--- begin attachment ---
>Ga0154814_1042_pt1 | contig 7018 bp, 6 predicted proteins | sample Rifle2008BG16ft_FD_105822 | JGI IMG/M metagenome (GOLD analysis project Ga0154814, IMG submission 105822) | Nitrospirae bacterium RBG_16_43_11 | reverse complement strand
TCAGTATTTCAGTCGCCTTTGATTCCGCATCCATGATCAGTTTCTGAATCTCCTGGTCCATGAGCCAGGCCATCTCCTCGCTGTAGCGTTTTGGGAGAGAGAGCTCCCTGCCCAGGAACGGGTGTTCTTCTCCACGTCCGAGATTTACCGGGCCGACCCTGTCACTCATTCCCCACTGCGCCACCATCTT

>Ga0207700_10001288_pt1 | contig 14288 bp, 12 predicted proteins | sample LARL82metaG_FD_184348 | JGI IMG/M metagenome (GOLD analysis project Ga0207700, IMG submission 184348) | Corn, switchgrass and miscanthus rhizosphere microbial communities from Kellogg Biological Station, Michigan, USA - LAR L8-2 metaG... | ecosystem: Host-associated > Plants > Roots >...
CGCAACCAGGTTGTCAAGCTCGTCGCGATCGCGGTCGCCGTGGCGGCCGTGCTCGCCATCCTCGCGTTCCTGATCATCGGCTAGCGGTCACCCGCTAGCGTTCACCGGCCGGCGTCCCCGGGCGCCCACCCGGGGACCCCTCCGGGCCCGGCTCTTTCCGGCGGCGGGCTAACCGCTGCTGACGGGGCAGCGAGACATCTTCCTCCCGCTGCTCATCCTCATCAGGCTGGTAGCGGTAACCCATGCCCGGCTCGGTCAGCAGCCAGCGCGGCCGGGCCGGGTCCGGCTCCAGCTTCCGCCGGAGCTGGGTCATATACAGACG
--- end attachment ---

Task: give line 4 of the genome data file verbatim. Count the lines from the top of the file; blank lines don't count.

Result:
CGCAACCAGGTTGTCAAGCTCGTCGCGATCGCGGTCGCCGTGGCGGCCGTGCTCGCCATCCTCGCGTTCCTGATCATCGGCTAGCGGTCACCCGCTAGCGTTCACCGGCCGGCGTCCCCGGGCGCCCACCCGGGGACCCCTCCGGGCCCGGCTCTTTCCGGCGGCGGGCTAACCGCTGCTGACGGGGCAGCGAGACATCTTCCTCCCGCTGCTCATCCTCATCAGGCTGGTAGCGGTAACCCATGCCCGGCTCGGTCAGCAGCCAGCGCGGCCGGGCCGGGTCCGGCTCCAGCTTCCGCCGGAGCTGGGTCATATACAGACG